The Central government has come up with measures like National Capital Goods policy and ‘Make in India’ to enhance the productivity and competitiveness of the capital goods sector. The government is also planning to leverage the FTAs (free trade agreements) to boost capital goods exports.

Trade pacts

However, an analysis of India’s export destinations and import sources indicate that trade agreements are unlikely to bring much benefits for the Indian capital goods sector. India’s major export destinations of capital goods are developed countries like the US, the UK, Germany, and France, and Gulf nations like the UAE, Saudi Arabia and Kuwait with whom currently India does not have any FTAs.

However, our primary import sources of capital goods include South-East Asian nations like South Korea, Japan, the Philippines, Malaysia, Sri Lanka, Thailand and developed nations like the US, Germany, France, Canada, the UK, and Italy. India has existing trade agreements with most of these South East Asian nations and negotiations on new trade agreements like RCEP are going on.

Foreign trade policy (2015-2020) recognises that though trade under FTAs is increasing, imports are rising faster than exports and India could not utilise the trade agreements with Japan, Korea and ASEAN nations entirely to its advantage. India’s export of capital goods to RCEP nations is modest when compared with our imports.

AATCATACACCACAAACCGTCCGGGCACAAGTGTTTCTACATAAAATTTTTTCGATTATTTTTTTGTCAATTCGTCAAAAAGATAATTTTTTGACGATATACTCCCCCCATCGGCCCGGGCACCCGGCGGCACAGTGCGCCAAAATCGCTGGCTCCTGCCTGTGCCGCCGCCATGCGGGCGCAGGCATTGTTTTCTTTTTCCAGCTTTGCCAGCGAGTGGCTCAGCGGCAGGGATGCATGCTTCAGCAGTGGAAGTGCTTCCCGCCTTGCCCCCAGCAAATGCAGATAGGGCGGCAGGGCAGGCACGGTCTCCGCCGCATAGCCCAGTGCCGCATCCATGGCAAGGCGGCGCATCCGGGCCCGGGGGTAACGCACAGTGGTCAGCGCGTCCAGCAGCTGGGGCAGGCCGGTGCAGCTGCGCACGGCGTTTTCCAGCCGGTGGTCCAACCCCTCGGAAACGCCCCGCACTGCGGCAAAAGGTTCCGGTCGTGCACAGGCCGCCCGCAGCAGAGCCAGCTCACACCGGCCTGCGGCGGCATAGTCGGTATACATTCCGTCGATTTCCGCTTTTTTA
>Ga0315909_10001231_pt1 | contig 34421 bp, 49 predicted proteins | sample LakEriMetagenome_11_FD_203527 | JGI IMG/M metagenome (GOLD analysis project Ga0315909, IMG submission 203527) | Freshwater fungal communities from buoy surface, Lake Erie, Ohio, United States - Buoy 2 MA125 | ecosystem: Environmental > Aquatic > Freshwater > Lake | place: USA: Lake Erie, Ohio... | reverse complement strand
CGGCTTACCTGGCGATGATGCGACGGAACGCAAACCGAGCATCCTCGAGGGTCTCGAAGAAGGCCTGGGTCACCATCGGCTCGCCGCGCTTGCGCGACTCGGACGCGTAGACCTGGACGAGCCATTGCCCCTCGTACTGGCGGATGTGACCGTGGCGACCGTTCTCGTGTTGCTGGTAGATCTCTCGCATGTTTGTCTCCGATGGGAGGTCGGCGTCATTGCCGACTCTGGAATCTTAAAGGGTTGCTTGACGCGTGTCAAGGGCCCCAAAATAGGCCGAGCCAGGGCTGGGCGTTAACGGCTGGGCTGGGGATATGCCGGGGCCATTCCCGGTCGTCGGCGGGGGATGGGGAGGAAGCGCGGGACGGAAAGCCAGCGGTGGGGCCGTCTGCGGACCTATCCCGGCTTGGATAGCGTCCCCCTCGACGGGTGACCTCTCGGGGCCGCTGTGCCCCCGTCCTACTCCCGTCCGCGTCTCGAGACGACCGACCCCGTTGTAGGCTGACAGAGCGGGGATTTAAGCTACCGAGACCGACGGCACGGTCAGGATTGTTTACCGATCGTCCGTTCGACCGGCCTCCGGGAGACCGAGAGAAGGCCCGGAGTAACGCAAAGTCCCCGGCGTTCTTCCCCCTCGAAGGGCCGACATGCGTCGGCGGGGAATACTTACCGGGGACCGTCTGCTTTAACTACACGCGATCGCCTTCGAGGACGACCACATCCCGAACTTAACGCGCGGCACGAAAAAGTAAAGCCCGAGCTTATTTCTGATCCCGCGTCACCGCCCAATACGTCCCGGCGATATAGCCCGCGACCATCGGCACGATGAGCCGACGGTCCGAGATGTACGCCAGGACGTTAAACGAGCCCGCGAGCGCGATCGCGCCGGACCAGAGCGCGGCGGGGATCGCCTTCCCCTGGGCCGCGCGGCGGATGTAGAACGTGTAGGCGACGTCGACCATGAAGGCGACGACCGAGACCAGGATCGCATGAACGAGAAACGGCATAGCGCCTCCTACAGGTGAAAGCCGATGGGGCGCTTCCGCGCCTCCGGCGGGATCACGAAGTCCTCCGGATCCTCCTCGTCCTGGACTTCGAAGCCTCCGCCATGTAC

In 2017-18, RCEP nations accounted for 91 per cent of India’s trade deficit in capital goods, of which China alone accounts for 64 per cent. Thus, with the growing wave of protectionism across the globe, India should be defensive about the capital goods sector as opening up of the domestic market beyond MFN (most favoured nation) level will increase the threat perception for the sector.

From the import side, while the government is pushing up MFN rates to incentivise domestic value addition and Make in India, liberalising vis-à-vis the RCEP countries, especially China, does not sound like a consistent policy.

The capital goods sector is considered the mother industry of the manufacturing sector for the critical role it plays in driving manufacturing growth through inter-sectoral linkages. Capital goods are carriers of embodied technology-enabling diffusion of innovation and thus enhancement of productivity across user industries both in the manufacturing and non-manufacturing sectors.